6 Foods NOT to Give Up in 2017

As another year rolls around, we often turn our thoughts to resolutions and personal goals, which typically includes promising to give up something. Whether it’s smoking, cookies and ice cream, or sleeping in (so you can hit the gym or the neighborhood running track), such resolutions frequently have a negative connotation, even though they are associated with positive outcomes.

Rather than focus on eliminating things from our lives, what if we made a list of things not to give up in 2017? Here's what you should keep in your life in 2017.

Chocolate. Chocolate is sometimes referred to as a guilty pleasure, but there’s nothing sinful about enjoying dark chocolate on a regular baiss. Choose unsweetened or semi-sweet dark chocolate that has a cocoa content of at least 70 percent, as the higher the cocoa content, the lower the amount of sugar. Also reach for chocolate that is organic or free-trade, which means it is non-GMO and pesticide free.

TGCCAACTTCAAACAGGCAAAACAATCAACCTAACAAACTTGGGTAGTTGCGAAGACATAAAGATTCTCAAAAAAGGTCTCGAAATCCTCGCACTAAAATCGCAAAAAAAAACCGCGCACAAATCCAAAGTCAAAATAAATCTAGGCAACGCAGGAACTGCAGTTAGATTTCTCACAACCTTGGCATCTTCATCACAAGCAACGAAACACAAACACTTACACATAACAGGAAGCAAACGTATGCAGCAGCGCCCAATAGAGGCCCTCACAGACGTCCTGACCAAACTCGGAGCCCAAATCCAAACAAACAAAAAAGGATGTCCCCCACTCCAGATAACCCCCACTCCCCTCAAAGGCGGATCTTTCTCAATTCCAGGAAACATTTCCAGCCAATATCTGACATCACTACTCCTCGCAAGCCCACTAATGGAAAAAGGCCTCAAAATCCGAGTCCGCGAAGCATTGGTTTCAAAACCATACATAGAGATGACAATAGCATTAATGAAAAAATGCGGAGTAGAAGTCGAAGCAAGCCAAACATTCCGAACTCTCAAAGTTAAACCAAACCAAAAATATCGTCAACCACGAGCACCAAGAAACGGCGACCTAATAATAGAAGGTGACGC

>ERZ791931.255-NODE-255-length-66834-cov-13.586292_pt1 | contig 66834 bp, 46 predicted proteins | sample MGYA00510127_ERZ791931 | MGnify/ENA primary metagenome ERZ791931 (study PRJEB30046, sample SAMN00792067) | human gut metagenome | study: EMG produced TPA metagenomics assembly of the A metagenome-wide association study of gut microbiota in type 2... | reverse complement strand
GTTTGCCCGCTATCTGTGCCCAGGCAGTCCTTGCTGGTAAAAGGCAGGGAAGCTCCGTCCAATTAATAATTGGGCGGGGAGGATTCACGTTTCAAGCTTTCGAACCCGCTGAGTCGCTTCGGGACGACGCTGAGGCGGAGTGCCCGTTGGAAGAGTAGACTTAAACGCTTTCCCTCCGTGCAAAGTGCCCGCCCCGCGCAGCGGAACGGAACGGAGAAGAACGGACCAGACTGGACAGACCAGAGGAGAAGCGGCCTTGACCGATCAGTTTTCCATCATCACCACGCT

Organic dark chocolate can contain added sugar and even milk so be sure to read the label if you are trying to avoid or limit either of those. The good news is that dark chocolate is loaded with antioxidants and has been associated with lowering bad cholesterol levels, preventing cognitive decline, and reducing the risk of cardiovascular disease, among other health benefits

Read about the health benefits of chocolate